Professor Andre Oraison was one of the attenders of the CRG 30th anniversary international conference in October.  During the event he met many supporters associated with the cause including our Chair Sabrina Jean.  Professor Oraison, along with le Comite Solidarite Chagos La Reunion, then decided to stage a conference on the neighbouring island of Reunion, which was held earlier this month.


The one day event was covered quite extensively by the Reunionaise based newspaper Temoignages, including promotional coverage ahead of the conference itself.  They also included extensive coverage in the proceeding days, paying particular attention to the address to the conference by Professor Oraison.


It was a presentation which drew attention to the fact that the two year period of consultation for the extension of the lease on Diego Garcia would open on the 30th December 2014.  The address was a rallying call for Chagossians and their supporters to take up the challenge and ensure that as much pressure as possible is applied ahead of this landmark milestone later in the year.


It was a refreshing change to see that the coverage from Temoignages was staggered and ensured that the news of the conference remained in the public domain for longer.  It was certainly nothing that would be typical of anywhere in the British media handling such a story and they should be roundly applauded for the initiative shown.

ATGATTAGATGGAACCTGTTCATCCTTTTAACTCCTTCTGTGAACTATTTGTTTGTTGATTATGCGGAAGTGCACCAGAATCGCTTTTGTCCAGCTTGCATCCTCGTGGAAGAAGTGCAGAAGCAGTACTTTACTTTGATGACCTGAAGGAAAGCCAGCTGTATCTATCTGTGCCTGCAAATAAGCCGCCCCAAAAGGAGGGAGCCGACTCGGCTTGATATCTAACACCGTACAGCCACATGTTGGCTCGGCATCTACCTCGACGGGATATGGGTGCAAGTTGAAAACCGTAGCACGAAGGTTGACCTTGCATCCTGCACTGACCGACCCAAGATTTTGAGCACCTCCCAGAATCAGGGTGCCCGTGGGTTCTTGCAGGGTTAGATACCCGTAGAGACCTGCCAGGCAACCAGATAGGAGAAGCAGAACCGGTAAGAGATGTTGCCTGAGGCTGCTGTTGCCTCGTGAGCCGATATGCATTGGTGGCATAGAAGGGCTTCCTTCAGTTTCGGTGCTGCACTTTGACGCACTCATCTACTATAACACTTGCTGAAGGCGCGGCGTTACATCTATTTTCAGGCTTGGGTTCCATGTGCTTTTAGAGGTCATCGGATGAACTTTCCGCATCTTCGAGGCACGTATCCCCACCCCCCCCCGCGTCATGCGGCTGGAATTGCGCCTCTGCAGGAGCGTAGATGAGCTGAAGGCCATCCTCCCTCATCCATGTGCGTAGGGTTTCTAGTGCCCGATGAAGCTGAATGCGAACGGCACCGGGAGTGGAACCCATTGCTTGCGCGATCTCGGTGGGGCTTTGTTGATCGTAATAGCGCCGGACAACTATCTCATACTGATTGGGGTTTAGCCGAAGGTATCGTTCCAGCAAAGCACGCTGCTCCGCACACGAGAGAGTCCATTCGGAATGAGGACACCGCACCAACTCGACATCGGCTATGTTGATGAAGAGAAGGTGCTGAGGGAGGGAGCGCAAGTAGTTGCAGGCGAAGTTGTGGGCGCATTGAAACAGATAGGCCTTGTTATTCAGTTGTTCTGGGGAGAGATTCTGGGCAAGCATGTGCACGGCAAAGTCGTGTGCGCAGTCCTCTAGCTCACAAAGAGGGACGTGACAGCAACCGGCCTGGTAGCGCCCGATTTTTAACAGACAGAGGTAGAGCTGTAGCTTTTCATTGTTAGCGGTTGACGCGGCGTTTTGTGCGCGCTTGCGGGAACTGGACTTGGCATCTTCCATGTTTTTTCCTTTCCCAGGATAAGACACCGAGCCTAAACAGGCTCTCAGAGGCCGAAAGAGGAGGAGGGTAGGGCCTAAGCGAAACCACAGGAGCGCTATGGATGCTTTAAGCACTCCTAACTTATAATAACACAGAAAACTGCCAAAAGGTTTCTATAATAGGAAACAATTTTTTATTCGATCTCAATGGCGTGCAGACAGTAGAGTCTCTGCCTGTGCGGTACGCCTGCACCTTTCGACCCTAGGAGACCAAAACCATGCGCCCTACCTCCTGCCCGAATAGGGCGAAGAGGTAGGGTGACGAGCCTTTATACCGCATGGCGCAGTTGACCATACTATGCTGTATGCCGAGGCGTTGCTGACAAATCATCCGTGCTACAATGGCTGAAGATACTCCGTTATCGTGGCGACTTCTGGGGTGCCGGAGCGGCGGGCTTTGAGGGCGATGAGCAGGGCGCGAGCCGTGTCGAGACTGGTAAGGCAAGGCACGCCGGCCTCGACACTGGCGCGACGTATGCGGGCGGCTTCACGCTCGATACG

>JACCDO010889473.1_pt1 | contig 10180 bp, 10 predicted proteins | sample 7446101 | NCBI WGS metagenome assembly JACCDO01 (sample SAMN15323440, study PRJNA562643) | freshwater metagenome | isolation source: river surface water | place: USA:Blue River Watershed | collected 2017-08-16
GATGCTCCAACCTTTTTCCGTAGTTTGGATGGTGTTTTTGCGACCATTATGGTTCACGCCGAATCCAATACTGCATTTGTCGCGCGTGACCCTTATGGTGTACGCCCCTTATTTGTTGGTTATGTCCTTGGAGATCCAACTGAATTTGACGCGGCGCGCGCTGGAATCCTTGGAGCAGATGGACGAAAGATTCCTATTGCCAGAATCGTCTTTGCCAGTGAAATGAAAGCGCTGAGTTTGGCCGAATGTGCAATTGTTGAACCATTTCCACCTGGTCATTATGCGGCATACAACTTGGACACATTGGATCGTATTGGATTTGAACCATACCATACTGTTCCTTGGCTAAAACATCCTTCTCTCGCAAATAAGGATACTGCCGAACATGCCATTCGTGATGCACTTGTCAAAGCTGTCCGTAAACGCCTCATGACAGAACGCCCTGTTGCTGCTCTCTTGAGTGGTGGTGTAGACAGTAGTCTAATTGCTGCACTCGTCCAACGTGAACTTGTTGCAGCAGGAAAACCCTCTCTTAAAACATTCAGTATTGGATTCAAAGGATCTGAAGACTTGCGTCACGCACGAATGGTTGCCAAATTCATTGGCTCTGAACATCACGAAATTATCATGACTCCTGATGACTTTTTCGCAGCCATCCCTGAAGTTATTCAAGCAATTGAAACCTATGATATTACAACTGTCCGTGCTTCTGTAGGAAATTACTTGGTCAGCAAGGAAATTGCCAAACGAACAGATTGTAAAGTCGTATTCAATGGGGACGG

Supporter David Evans contacted us earlier this month to tell us about a new video he had put together and uploaded to YouTube.  The video is a musical montage over a slideshow of images from the Chagos Islands, from the native settlers to the current incumbents.  The video is entitled Chagos Island in the Sun and can be found here.



Following on from our news in November regarding the leave to appeal, we are pleased to confirm that the hearing will commence at the High Court in London on 31st March 2014.  In the light of this announcement, the Chagos Refugees Group has announced that it will be staging a modest demonstration outside the entrance on the Strand.  We are inviting other supporters who oppose the existence of the MPA to come and join us.



Our very own Chagos Islands football team will once again take on Sealand.  The match will be taking place on Sunday 23rd February with the game kicking off at 2.30pm. Unfortunately we are still awaiting venue information at the time of publishing but this will as always be confirmed via our Twitter page as soon as this finalised. Hopefully we can pull off another famous victory!





Edinburgh University Researcher and Lecturer Dr Laura Jeffery contacted us earlier this month regarding a project she has been working on alongside Professor Vinesh Hookoomsing and Dr Rebecca Potter.  An opportunity to introduce the proposal will take place Crawley Library on Saturday 8th February from 1-3:30pm.  This will be especially relevant for natives (first generation Chagossians).  The purpose of the meeting will be to introduce the project and the project partners.  It will also be a forum to listen to suggestions for improving the project and to ensure the participation of the Chagossian community.



The 2014 AGM of the UKChSA will be taking place on Sunday 6th April 2014.  More details will be announced nearer to the time but we wanted to provide as much notice as possible so that our supporters can make necessary arrangements to come along and join us.